Yes! Hot Chocolate had been discovered.

My life's work was complete.

Monday, June 20, 2005

Bali Hi!

We're off to Bali soon.

[Contemplatively places fingertips together. Observes index fingers tapping.]

You know; Bali, Indonesia. Famous for its terrorist bomb attacks, tsunamis, and drug smuggling detainees. And its shopping.

Not unlike Mexico.

(This last comment, for my US readers. West Australians are often tripping off to Bali, just as your Statesiders are fond of nipping down south, and for much the same reasons. The beaches are nice, the food looks foreign but has all been appropriately doctored, and the locals are really friendly even when we get drunk and throw up all over their sidewalks.)

Yep. Swap the pigs in Mexico for monkeys, and you've got Bali.

Actually, I must admit. This jet-setting lifestyle to which I so casually allude is a fancy. The Quirkie Clan is only getting to Bali because Miffy and Par Two are paying. This is because they took Polly when she was nine, and now Mayday, being nine this year, is having her turn. Except Mayday, bless her, was too anxious to go alone, so we all get to come and keep her company.

Hmmmm. A fortnight with my parents. Hmmmmmmmmmmmm.

[Contemplatively places fingertips together. Observes index fingers tapping.]

Tuesday, June 14, 2005

Well, golly. I didn't think it would take *this* long to get over a stint in paid work. I've been all of a dither. You see, Paid Work, being far more credible and useful for society in general, (compared to my usual self-indulgent passtimes of lazing around at home with the children, pointlessly soul-searching in successive university courses and generally being a drain on the honest, hard-working taxpayers that make up the backbone of our nation) was also a rather convenient and respectable excuse for not working on a project that really should be much further along than it currently is.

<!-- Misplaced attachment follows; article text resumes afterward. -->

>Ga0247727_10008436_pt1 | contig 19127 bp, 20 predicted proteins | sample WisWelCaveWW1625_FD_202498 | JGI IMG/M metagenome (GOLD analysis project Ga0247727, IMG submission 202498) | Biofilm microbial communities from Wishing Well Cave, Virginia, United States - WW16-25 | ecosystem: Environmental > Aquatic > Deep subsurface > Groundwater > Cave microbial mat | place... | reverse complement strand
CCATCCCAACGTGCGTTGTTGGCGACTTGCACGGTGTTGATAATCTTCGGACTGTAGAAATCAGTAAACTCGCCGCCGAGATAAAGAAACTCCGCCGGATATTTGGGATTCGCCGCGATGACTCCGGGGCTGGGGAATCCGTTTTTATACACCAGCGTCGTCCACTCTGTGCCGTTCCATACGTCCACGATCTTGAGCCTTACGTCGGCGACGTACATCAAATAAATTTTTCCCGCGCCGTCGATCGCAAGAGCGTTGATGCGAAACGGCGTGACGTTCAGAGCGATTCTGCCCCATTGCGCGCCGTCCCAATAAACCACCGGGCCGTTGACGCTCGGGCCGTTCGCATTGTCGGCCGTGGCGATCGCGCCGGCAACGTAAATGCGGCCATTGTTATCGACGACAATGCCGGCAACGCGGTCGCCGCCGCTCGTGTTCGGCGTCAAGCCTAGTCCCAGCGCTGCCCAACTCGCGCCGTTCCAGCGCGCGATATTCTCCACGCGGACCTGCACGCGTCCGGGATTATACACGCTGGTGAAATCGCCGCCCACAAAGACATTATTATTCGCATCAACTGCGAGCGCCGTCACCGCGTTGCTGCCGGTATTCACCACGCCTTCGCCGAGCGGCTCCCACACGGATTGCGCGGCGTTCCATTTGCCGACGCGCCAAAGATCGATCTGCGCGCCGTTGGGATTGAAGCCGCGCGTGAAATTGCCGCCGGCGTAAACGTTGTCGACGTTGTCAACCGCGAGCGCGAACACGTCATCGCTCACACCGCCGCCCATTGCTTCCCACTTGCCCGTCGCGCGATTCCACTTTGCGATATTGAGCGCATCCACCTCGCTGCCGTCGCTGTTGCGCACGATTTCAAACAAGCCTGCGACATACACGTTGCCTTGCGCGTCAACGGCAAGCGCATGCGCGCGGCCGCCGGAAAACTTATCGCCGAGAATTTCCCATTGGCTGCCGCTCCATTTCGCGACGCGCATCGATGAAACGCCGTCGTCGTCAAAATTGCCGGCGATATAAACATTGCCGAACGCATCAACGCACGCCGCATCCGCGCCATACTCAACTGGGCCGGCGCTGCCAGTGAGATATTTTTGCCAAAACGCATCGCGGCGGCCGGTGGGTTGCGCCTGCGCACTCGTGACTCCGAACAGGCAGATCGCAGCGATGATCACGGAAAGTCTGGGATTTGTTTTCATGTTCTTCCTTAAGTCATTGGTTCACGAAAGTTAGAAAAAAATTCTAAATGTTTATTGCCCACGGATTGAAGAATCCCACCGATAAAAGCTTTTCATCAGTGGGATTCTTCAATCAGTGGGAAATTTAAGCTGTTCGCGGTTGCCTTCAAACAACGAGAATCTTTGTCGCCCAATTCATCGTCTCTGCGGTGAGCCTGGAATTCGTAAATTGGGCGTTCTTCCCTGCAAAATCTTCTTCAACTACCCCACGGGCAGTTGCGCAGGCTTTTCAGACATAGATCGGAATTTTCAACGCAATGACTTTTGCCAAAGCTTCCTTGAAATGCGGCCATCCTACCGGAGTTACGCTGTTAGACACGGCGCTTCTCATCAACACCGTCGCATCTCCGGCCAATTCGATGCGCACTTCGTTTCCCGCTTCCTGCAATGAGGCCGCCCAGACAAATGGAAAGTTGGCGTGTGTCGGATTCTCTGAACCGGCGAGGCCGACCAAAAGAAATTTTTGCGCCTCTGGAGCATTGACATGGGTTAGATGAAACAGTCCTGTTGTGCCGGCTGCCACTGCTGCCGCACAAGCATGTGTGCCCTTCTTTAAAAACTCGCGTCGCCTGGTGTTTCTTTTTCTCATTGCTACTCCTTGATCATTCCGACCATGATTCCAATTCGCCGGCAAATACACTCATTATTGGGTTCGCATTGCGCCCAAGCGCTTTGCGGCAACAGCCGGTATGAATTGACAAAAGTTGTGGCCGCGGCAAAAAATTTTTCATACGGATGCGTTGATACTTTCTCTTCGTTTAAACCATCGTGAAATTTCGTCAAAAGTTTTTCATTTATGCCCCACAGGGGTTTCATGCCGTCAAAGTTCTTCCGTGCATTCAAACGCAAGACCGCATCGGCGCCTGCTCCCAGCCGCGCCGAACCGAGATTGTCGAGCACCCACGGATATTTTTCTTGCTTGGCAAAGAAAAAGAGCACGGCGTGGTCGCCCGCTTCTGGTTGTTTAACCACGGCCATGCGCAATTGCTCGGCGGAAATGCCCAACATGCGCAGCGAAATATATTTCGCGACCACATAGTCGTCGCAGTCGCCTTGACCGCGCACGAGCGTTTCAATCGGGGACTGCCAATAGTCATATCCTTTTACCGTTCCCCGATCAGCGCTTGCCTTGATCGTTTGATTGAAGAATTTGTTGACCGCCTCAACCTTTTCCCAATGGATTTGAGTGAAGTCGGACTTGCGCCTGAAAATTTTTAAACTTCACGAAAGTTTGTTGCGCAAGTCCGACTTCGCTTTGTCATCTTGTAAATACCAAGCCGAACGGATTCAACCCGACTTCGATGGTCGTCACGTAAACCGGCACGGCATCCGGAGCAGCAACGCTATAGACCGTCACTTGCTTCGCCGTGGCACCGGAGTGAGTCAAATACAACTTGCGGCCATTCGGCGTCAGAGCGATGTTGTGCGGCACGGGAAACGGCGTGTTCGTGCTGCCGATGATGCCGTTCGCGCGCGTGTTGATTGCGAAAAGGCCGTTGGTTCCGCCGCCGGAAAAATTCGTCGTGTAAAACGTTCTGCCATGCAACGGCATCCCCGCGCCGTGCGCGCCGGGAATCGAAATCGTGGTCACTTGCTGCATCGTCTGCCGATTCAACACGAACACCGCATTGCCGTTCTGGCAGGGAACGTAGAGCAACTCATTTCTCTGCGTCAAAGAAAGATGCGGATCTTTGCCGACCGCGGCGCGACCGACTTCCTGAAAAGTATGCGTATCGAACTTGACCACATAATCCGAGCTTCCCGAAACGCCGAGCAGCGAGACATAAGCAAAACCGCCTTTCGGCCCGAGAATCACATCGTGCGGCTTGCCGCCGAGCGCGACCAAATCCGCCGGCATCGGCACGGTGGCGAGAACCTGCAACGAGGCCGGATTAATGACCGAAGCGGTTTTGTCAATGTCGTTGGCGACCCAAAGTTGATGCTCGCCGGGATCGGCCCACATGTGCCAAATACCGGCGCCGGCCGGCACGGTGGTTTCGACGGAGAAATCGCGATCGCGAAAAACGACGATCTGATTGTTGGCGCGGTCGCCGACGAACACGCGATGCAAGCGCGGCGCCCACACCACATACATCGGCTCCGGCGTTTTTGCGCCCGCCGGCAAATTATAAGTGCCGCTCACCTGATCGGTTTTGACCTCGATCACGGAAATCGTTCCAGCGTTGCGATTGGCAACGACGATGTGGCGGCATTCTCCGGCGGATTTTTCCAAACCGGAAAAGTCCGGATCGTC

Now I have no such excuse. Except for the one that goes "But I'm really actually stupid, far more stupid and incompetent than you could ever have guessed. And I'm ugly."

But I'm saving that trump card for when I really need it. And, knowing how these things can string out, I may have to hold that one for some time.

However, and this leads me to my original point: I'm in a dither. Which is not such a bad thing when you have a glass of champagne in one hand and a well-built fisherman in the other, but I tell you it's a bugger when you're behind on your assignments.

What one really needs now is some chocolate. Then, I say, one should flick through one's Favourites menu once more and read some blogs, just to get one's mind into a, er, thinking mode. One should then remind oneself of one's inestimable worth in the eyes of the Creator, and not base one's sense of identity on the success or failure of the aforementioned project.

One should do one's best to believe this.

Then eat some more chocolate.

Then, when one feels one is really ready to spurt forth with effervescent perspicacity, one should immediately, and without hesitation, throw oneself fully and bountifully into the ...

...task of opening the front door. Sigh. The kids are home.